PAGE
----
Except, it’s not. In most common-law countries, copyright is actually very simple: You make it, you own it. And if you own it, you should have some say in how it gets used – including permitting people to use your stuff for free, which is what Creative Commons is all about.

Copyright is only evil in a world where you can’t create new things, and the reality here is that a lot of this outrage is coming from people who have built businesses, careers and social standing off the work of others. They’re the ones with the most to lose if laws like Article 13 pass, which is why “copyright” is routinely cast as this benefit that only applies to large companies with expensive lawyers. 

Copyright is a thing we’ve had since 1886, ratified at the Berne Convention and adopted by pretty much every country on Earth. 

You could go (right now) and outline a story about a high school for wizards. Apply some creativity, take on a new angle, mix in your own experiences, draw from a large array of influences and produce something unique – and by default, you’ll have the copyright on it.

That’s creation. That’s what authorship is supposed to look like. Taking a three-second clip from a movie and dubbing a different voice over it is, at best, imitation.

But it’s that imitation that’s now being heralded as “creation”, defended by companies that desperately need large volumes of content to monetize but cannot (or will not) invest in producing it themselves.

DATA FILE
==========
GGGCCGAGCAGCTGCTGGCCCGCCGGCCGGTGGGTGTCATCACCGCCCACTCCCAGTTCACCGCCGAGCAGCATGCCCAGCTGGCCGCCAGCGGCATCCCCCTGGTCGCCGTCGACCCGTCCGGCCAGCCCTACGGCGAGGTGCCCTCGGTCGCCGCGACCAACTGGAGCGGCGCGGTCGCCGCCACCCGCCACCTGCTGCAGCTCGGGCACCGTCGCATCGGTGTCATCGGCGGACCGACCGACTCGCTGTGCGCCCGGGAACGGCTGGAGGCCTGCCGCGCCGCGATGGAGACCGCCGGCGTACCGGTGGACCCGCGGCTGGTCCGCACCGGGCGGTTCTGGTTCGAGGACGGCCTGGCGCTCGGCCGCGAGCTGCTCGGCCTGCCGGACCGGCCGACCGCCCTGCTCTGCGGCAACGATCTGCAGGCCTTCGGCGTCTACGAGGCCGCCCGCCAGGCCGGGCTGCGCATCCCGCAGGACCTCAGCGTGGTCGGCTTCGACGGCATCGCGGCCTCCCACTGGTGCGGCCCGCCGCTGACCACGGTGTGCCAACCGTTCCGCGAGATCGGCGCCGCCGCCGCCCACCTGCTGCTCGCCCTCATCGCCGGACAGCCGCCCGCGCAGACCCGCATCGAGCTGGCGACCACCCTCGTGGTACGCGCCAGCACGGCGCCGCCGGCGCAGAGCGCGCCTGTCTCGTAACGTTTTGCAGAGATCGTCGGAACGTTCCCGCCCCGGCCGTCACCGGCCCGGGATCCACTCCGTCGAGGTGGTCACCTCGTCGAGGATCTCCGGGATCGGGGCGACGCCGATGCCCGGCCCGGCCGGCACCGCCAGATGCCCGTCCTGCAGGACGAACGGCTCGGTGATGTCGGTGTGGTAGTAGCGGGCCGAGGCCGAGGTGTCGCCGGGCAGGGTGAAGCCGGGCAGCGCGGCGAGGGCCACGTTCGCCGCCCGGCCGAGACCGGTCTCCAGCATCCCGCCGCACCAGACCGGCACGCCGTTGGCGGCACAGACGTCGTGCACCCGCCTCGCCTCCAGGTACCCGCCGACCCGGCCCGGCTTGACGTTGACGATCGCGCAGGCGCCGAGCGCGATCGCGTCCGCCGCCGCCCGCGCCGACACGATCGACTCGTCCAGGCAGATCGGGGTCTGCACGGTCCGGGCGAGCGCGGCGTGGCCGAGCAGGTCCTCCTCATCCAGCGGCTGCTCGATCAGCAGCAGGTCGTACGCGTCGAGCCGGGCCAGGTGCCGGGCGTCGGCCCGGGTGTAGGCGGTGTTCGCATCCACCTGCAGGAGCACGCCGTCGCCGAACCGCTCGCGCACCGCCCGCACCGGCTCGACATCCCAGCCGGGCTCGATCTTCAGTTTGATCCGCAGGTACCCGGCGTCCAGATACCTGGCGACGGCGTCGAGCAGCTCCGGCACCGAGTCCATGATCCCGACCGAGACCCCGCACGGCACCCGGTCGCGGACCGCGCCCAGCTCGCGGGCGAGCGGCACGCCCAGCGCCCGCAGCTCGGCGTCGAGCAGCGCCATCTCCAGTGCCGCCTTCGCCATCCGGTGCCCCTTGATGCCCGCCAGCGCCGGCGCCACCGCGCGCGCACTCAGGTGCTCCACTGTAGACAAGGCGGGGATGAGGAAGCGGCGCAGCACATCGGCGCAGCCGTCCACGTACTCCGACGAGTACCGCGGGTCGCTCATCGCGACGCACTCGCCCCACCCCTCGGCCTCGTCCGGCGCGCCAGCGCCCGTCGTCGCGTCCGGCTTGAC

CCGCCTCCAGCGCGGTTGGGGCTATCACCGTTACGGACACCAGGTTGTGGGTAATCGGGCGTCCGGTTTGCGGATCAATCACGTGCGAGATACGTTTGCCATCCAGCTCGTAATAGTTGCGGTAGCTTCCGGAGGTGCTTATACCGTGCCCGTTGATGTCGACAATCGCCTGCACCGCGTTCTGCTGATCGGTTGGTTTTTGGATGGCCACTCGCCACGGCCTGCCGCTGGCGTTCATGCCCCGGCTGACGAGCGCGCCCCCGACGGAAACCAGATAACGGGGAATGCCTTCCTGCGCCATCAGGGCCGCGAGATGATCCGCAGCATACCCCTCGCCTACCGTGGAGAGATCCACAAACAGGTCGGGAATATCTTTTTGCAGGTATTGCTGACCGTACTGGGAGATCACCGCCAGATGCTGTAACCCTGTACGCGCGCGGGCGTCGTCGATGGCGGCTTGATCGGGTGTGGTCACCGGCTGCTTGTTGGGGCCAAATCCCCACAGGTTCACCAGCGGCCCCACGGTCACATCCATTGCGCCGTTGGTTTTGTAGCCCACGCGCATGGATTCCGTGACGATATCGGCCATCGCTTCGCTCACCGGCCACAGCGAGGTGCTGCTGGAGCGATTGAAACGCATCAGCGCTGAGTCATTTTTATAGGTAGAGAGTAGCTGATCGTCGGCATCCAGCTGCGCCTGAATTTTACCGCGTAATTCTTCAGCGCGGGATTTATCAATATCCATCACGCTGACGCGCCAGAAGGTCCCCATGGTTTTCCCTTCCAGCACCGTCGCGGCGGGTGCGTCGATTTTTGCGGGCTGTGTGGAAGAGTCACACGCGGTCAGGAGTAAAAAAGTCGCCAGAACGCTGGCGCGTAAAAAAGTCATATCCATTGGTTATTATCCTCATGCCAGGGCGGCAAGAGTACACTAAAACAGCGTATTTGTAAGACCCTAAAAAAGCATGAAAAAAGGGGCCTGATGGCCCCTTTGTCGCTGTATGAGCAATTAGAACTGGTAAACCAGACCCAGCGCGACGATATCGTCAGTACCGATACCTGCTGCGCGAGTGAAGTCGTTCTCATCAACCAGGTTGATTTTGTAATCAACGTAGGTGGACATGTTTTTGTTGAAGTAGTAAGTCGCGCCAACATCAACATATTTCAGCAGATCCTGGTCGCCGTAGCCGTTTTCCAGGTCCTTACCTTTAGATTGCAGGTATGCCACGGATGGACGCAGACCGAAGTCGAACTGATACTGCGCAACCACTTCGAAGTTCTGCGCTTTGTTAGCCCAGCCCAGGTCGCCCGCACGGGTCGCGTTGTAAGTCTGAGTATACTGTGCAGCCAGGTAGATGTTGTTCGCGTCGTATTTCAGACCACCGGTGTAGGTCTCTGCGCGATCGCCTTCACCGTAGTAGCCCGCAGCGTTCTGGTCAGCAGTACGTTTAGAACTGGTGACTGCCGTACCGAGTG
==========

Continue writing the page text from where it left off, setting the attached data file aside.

Of course, there are more arguments against Article 13, for instance:

Only large companies will be able to afford compliance! Only big platforms like Facebook and YouTube could possibly do this!

Garbage. Setting up your own website comes with a cost of $free, and you have full control over what goes up on there. The only reason these large companies are the “only ones who can afford compliance” is that their business model depends on large-scale, unmonitored, unchecked user-generated content that can be monetized – with bonus points for presenting all of that as a defense of free speech.

This will kill creativity! Nobody will be able to make anything new! Copyrights prevent people from experimenting!

More garbage. The thing about copyright (other than it being a basic human right, globally enforced and freely available) is that the rightsholder can do whatever they want with the rights, including making it available for adaptation.

It’s as if everyone’s taken crazy pills and forgotten that CC-BY-SA exists.

Even in a world where that experimentation/remixing/adaptation is universally good for business, rightsholders (everyone from Disney to neighbour Dorothy) should have some say over how their work is used. If they decide to prevent remixes, that’s their business. Everyone that takes a more relaxed approach will benefit, and the free market will sort itself out.